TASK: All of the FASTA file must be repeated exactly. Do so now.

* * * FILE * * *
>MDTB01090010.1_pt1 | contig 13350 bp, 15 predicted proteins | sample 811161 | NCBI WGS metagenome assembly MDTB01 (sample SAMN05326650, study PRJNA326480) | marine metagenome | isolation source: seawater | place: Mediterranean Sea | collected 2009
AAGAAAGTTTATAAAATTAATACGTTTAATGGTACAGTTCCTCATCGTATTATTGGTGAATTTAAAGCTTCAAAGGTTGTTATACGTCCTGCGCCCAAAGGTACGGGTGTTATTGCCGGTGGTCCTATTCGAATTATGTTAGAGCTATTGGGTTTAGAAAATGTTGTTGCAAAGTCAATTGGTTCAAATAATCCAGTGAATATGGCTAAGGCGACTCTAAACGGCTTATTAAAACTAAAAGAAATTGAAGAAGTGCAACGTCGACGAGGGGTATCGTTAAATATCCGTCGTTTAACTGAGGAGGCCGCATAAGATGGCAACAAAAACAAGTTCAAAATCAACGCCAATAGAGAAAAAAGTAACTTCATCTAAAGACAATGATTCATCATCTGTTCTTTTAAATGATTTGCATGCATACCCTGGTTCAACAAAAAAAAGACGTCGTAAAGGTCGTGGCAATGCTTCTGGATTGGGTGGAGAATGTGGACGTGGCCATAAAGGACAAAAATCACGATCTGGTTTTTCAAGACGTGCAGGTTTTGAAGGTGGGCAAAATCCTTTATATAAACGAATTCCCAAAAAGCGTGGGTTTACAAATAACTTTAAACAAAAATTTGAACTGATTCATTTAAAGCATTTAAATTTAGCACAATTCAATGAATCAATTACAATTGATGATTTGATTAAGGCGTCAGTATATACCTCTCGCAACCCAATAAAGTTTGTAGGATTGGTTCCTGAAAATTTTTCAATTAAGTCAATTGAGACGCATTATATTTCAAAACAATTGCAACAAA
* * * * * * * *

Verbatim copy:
>MDTB01090010.1_pt1 | contig 13350 bp, 15 predicted proteins | sample 811161 | NCBI WGS metagenome assembly MDTB01 (sample SAMN05326650, study PRJNA326480) | marine metagenome | isolation source: seawater | place: Mediterranean Sea | collected 2009
AAGAAAGTTTATAAAATTAATACGTTTAATGGTACAGTTCCTCATCGTATTATTGGTGAATTTAAAGCTTCAAAGGTTGTTATACGTCCTGCGCCCAAAGGTACGGGTGTTATTGCCGGTGGTCCTATTCGAATTATGTTAGAGCTATTGGGTTTAGAAAATGTTGTTGCAAAGTCAATTGGTTCAAATAATCCAGTGAATATGGCTAAGGCGACTCTAAACGGCTTATTAAAACTAAAAGAAATTGAAGAAGTGCAACGTCGACGAGGGGTATCGTTAAATATCCGTCGTTTAACTGAGGAGGCCGCATAAGATGGCAACAAAAACAAGTTCAAAATCAACGCCAATAGAGAAAAAAGTAACTTCATCTAAAGACAATGATTCATCATCTGTTCTTTTAAATGATTTGCATGCATACCCTGGTTCAACAAAAAAAAGACGTCGTAAAGGTCGTGGCAATGCTTCTGGATTGGGTGGAGAATGTGGACGTGGCCATAAAGGACAAAAATCACGATCTGGTTTTTCAAGACGTGCAGGTTTTGAAGGTGGGCAAAATCCTTTATATAAACGAATTCCCAAAAAGCGTGGGTTTACAAATAACTTTAAACAAAAATTTGAACTGATTCATTTAAAGCATTTAAATTTAGCACAATTCAATGAATCAATTACAATTGATGATTTGATTAAGGCGTCAGTATATACCTCTCGCAACCCAATAAAGTTTGTAGGATTGGTTCCTGAAAATTTTTCAATTAAGTCAATTGAGACGCATTATATTTCAAAACAATTGCAACAAA